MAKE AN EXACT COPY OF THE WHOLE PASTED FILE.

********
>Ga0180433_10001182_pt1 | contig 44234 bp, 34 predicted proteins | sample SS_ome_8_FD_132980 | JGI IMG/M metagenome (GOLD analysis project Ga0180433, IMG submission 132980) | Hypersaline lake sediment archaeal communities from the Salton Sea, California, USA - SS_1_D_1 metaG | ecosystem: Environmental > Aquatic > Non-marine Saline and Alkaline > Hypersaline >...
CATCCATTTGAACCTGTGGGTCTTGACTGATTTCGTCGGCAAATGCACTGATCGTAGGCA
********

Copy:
>Ga0180433_10001182_pt1 | contig 44234 bp, 34 predicted proteins | sample SS_ome_8_FD_132980 | JGI IMG/M metagenome (GOLD analysis project Ga0180433, IMG submission 132980) | Hypersaline lake sediment archaeal communities from the Salton Sea, California, USA - SS_1_D_1 metaG | ecosystem: Environmental > Aquatic > Non-marine Saline and Alkaline > Hypersaline >...
CATCCATTTGAACCTGTGGGTCTTGACTGATTTCGTCGGCAAATGCACTGATCGTAGGCA